Thirteen people will redraw Michigan’s electoral boundaries before the 2022 election.
The Secretary of State’s office hired Rehmann LLC, a Saginaw-based accounting firm, to randomly select 13 Michigan residents to serve on the state’s first Redistricting Commission, charged with drawing new district lines for representatives in Congress and the state legislature. The selections were made in a livestreamed drawing Monday, Aug. 17.
The commissioners, picked from a list of 180 finalists, are from across the state and include an even number of Republicans and Democrats. Each commissioner will make $40,000 and is required to travel to at least 15 public hearings. They can’t hold partisan elective office at the state, county, city, village or township level for five years.
The commission is being assembled as a result of a November 2018 ballot proposal, Proposal 2, which passed with support from 61% of voters. Redistricting was previously handled by the Michigan legislature and approved by the governor, which, Proposal 2 supporters pointed out, allowed politicians to set their own district lines.
Applications were posted publicly and sent to the state legislature. Republicans and Democrats from the House and Senate each struck five applicants, for a total of 20, from the selection pool.
The commission must have its first meeting by Oct. 15. All meetings held by the commission must be posted, livestreamed and open to the public.
Each selected commissioner expressed in their applications a desire to serve their community and country.
Of the 13 commissioners chosen, two identify as Black, one person identified as Middle Eastern and the rest all identified as white. The ages of commissioners range between 28 and 73, with only one person being under the age of 30.
M. Carlo Rothhorn
M. Carlo Rothhorn, a 48-year-old white Democrat living in Ingham County, said in his application that he applied to become a redistricting commissioner because he loves the democratic process.
“I grow when serving others. I look forward to it,” Rothhorn wrote.
Rothhorn said in his application he affiliates with the Democratic Party because he believes “we are stronger together, especially when we support each other financially.”
“Historically, this has most aligned with the Democratic Party but I am aware of deep Republican roots in my step-father’s family and I appreciate it more with each passing year,” Rothhorn said.
Erin Wagner, a 54-year-old white Republican living in Charlotte, applied to be a commissioner because she “believes in the process and would like to make sure that the districts are drawn in such a way as to be representative of those who live in those districts.”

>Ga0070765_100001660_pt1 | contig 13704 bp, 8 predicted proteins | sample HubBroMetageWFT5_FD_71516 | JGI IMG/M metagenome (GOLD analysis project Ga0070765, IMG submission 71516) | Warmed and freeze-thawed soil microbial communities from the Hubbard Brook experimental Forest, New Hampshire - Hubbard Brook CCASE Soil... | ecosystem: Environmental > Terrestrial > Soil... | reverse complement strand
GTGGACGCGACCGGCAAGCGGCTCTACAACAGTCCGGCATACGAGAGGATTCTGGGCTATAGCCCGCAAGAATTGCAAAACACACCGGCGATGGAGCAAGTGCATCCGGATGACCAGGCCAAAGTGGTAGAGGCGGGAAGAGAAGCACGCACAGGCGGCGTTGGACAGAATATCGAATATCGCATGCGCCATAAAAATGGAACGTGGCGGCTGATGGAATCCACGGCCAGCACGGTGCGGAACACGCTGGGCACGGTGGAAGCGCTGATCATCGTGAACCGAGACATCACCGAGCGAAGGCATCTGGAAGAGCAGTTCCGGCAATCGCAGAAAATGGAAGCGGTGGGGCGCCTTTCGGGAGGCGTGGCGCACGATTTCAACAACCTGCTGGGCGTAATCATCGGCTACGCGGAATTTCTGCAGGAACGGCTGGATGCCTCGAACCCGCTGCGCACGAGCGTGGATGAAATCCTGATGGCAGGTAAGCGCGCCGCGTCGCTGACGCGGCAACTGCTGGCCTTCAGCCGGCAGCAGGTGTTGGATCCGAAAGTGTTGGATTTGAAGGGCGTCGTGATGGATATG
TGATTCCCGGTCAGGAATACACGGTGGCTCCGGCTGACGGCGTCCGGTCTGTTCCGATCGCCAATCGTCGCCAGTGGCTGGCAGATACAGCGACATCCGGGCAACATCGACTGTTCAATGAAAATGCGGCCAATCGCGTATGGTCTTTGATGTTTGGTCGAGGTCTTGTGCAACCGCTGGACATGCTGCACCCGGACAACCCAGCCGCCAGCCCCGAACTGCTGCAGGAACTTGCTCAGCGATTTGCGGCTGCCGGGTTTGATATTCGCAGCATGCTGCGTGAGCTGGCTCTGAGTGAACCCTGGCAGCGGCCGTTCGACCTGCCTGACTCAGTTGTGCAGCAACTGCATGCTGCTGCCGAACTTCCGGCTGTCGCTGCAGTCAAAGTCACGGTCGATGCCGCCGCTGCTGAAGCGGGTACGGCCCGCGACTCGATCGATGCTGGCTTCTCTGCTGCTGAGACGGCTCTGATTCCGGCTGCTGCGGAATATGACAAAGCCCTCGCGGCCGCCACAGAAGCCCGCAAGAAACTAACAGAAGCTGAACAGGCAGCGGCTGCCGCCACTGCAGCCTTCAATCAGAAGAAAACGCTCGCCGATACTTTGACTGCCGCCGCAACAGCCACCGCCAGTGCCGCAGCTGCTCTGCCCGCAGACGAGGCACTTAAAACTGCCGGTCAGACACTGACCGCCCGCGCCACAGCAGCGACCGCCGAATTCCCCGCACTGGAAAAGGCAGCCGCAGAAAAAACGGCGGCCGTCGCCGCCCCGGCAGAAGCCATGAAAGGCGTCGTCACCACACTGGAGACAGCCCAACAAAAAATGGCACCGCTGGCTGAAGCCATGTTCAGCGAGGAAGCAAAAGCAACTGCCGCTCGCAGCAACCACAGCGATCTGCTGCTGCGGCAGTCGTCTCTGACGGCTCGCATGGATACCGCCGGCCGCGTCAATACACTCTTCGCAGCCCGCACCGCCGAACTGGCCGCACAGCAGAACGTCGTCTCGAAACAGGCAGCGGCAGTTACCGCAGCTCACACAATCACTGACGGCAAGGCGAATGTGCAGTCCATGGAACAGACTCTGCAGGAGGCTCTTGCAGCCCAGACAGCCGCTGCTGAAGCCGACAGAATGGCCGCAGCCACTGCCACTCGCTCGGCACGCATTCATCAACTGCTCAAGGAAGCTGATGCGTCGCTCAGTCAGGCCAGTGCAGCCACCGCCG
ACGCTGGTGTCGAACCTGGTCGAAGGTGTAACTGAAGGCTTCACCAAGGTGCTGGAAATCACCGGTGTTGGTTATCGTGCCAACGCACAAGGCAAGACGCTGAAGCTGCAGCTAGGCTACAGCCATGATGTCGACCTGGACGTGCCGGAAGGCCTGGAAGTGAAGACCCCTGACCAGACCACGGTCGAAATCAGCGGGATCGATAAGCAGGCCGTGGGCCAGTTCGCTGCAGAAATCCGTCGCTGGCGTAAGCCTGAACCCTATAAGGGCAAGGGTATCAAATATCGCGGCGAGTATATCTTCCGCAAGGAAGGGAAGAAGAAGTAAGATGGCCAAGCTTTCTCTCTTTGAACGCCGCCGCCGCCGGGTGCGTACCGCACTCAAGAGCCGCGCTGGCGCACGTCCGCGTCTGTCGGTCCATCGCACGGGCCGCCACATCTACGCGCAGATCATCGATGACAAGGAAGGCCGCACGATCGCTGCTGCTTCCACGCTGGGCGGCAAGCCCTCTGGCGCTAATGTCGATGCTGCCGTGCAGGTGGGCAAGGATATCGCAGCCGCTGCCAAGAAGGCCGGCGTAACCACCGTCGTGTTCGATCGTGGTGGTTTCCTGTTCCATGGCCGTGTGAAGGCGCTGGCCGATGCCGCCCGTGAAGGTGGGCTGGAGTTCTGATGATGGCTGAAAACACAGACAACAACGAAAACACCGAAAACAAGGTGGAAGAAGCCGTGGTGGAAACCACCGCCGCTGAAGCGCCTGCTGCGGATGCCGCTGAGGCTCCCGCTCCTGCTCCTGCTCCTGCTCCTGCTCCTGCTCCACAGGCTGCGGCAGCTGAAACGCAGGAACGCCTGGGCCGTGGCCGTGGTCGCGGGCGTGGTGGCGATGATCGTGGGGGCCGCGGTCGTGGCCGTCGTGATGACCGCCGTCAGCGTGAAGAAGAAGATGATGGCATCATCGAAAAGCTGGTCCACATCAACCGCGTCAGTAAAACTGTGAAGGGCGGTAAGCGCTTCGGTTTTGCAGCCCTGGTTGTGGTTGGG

Wagner said she affiliated with the Republican Party because it better supports her views.
“However, I have voted across party lines at times when I (felt) as if the candidate is a better fit for the position.”
Anthony Eid, a 28-year-old Middle Eastern man living in Orchard Lake, joined the commission to be more involved in the political process “in an unbiased, unpartisan, evidence-based way.”
“Serving on this committee will help further this goal,” Eid said in his application.
Eid said he doesn’t affiliate with either major political party because there are candidates in each party that he supports for different reasons.
“It is important to look at individuals instead of teams during our political process,” Eid said.
Juanita Curry, a 72-year-old Black woman from Detroit, pastors at Esther’s House Ministries Christian Center and joined the commission to serve her community.
“I would like to get a job where I can be of good service to my community as well as help my church in the process,” Curry said. “I am a honest, trustworthy candidate for this position.”
Curry said she affiliates with the Democratic Party, but doesn’t try to convince others to join her in her political views.
“I am merely affiliated with this particular party due to their views and opinions and my agreements with most of them,” Curry said.
She has worked as a U.S. Postal worker, as a foster care worker and an administrative assistant. She went to Wayne County Community College and Wayne State University.
Douglas Clark, a 73-year-old white man from Rochester Hills, applied to join the commission because “it’s important to insure a fair and impartial redistricting in Michigan.”
“Strong personal characteristics that I can bring to the commission are objectivity, an ability to work with others and an honest and sincere approach to addressing issues of the commission,” Clark said in his application.